Canada oil-sands plan collapses
Canada’s MEG Energy Corp has asked Alberta Energy Regulator (AER) for a three-year delay for the approval process of a proposed oil sands project in the western province.
Last month the announcement for the cancellation of U.S. $15 billion (C$20b) Frontier oil sands project by private sector developer Teck Resources in Alberta took all the involved parties by surprise.
Around 20 other oil sands projects are being put on hold in Alberta as companies delay investment decisions hoping for new pipelines and higher prices. The projects could add about two million barrels per day to an already oversupplied market. Lack of pipeline infrastructure and low oil prices make these projects unfeasible for investors.
Oil sands, crude bitumen, or more technically bituminous sands, are a type of unconventional petroleum deposit. Alberta’s oil sands are the third-largest proven crude oil reserve in the world, next to Saudi Arabia and Venezuela, according to the Alberta province’s government website Alberta.ca.
Refining oil sands into petroleum and other energy products is an extremely expensive and carbon intensive proposition. Known for being the dirtiest fossil fuel, it is opposed by environmentalists, Nobel laureates and the First Nation (Canadian indigenous population) and the Canadian federal government’s approval is fraught with controversy because of the climate impact.
Teck’s decision came against a backdrop of protests across the country that have blockaded railway lines in support of indigenous opposition to construction of a gas pipeline in the country’s west, the latest chapter in a long-running culture war over Canadian oil and gas development.
The blockades, some of which had exceeded six days had the potential to shut down “significant parts of its Canadian National (CN) railway network imminently,” the railway said in February. As a result CN obtained court injunction orders for two blocked locations, and the railway is working with local enforcement agencies to keep the network open.
That is why pundits believe that the decision to shelve these projects has helped Prime Minister Justin Trudeau dodge a political problem as the federal government was due to rule on Teck’s application in coming days. The developer abandoned a nine-year effort to extend mining, sparing Trudeau a choice between energy interests and environmental concerns.
The Frontier Project was set to produce 260,000 bpd and supported 7,000 jobs – but would also have emitted up to four million tons a year of greenhouse gases. More than the entire country of Iceland emits a year.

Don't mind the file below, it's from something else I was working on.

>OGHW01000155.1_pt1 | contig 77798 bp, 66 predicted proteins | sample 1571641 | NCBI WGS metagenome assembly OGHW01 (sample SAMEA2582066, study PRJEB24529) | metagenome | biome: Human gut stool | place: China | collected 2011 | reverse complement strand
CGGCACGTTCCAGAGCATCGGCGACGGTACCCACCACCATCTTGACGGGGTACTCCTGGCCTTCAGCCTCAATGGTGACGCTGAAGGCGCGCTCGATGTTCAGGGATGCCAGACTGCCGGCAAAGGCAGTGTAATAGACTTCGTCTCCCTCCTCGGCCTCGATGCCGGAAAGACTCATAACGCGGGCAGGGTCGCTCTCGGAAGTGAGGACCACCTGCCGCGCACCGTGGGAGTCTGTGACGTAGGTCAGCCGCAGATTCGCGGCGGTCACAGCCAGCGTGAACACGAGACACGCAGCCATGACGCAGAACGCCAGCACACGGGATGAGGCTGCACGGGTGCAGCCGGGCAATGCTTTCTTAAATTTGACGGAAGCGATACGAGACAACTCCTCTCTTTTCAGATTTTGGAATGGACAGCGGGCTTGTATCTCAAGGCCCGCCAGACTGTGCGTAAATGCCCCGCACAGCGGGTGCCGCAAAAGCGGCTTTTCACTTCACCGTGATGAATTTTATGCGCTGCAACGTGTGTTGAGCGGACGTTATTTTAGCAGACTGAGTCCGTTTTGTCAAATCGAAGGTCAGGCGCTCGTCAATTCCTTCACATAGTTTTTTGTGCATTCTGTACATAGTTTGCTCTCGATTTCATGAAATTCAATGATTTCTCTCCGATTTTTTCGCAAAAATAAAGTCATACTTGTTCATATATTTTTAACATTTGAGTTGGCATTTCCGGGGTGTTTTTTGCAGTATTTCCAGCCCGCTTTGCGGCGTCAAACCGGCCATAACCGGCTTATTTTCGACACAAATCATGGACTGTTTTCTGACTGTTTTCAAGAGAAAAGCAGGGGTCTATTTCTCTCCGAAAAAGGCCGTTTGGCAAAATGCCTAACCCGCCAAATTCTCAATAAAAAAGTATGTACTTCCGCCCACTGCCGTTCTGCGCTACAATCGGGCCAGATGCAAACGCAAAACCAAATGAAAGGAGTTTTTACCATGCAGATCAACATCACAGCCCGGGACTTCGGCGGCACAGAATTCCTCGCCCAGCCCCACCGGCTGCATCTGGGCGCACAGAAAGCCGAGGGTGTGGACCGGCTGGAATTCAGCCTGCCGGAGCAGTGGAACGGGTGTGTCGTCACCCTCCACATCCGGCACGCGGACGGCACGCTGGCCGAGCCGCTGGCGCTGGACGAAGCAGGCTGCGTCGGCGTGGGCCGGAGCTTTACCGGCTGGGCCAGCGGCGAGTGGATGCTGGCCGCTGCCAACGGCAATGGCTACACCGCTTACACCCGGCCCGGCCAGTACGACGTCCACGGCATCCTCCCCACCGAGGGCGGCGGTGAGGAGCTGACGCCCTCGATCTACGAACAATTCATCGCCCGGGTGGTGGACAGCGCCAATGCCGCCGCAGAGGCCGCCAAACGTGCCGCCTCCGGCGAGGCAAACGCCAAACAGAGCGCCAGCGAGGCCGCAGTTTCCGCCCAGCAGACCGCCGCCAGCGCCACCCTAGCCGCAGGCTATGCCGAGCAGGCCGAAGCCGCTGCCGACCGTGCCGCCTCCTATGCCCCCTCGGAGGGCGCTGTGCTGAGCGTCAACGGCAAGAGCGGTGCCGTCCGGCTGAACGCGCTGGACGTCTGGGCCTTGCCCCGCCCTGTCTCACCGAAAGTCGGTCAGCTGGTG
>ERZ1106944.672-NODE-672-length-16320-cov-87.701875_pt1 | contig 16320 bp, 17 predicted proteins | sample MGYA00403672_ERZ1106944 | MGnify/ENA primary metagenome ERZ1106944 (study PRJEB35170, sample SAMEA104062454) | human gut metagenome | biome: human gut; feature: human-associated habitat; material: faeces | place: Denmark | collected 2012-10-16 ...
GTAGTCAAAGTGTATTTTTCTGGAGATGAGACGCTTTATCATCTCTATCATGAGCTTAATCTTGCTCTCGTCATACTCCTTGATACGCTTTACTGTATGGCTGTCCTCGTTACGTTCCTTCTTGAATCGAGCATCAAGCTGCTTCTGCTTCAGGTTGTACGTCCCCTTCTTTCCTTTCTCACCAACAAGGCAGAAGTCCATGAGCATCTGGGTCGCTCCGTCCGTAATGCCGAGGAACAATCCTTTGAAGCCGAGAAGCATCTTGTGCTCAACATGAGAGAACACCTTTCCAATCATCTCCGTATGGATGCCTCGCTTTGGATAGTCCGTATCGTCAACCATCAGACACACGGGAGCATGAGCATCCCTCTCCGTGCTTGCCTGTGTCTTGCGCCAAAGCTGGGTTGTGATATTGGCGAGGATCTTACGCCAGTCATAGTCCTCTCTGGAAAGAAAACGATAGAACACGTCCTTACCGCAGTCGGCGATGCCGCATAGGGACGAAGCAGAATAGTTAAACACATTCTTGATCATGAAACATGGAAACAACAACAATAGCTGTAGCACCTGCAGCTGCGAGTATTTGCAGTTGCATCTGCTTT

Alberta’s Conservative Premier Jason Kenney blames “urban-green-left zealots” and says it will “further weaken national unity.” In the past Alberta has threatened to walk out of the Canadian Confederation, as has been the case with Quebec and other Canadian provinces in the past.
Temporary Conservative opposition leader Andrew Sheer, who lost the last year’s Canadian elections blamed “Trudeau’s inaction has emboldened radical activists” and “Make no mistake: Justin Trudeau killed Teck Frontier.”
Investor and Insurer qualms
Due to the high cost of extraction in the oil sands industry Teck needed $95 a barrel to break even and Canadian oil is selling for $38. Low oil price is due to recent coronavirus outbreak and the excess supply of crude. So the question is who was going to lend Teck $15 billion, when the people who fund these projects are pulling out of the market?
Investors are taking climate crisis seriously and ensure they’re considering the risks from emissions and higher temperatures. The World Bank in 2017 pledged to “no longer finance upstream oil and gas” after 2019. However, recently the Washington-based institution has announced it will provide $55 million to aid for fossil fuel extraction in Guyana, with $20 million to pay for training and $35 million to revamp the banking and insurance sectors in the country.
Guyana, a tiny South American country of only 800,000 people and less than $5,000 GDP per person in 2018, is expected to become one of the world’s largest oil producers after U.S. firm ExxonMobil, along with the consortium partners Hess and China’s state-owned CNOOC, found sites that could deliver eight billion barrels of oil.
Guyana in late February sent its first shipment of one million barrels to markets in Asia and the U.S. as part of a production-sharing agreement.
Voters in Guyana will head to the polls on Monday in a crucial election that will decide which party oversees an oil boom that is expected to transform the economy. Guyana could become one of the world’s richest countries per capita – or another country marked with the resource curse, analysts say.
A growing number of global insurance firms are divesting from fossil fuels. French insurer Axa, the third-largest globally, said last year that it will be divesting $700 million worth of interests in Canadian oil sands production and pipelines. The insurer said the oil sands are a very carbon-intensive industry “and a serious cause environmental pollution,” and it would no longer invest in it.
Another example Zurich, the world’s seventh biggest insurer, has shifted away from coal.
Insurance companies are increasingly affected by the consequences of climate change and selling holdings in oil sands companies and refusing to underwrite their operations.
The topic of insurance is prominent on the agenda of UN climate talks, where the focus is the lack of coverage for small islands and other nations most affected by rising sea levels and worsening droughts.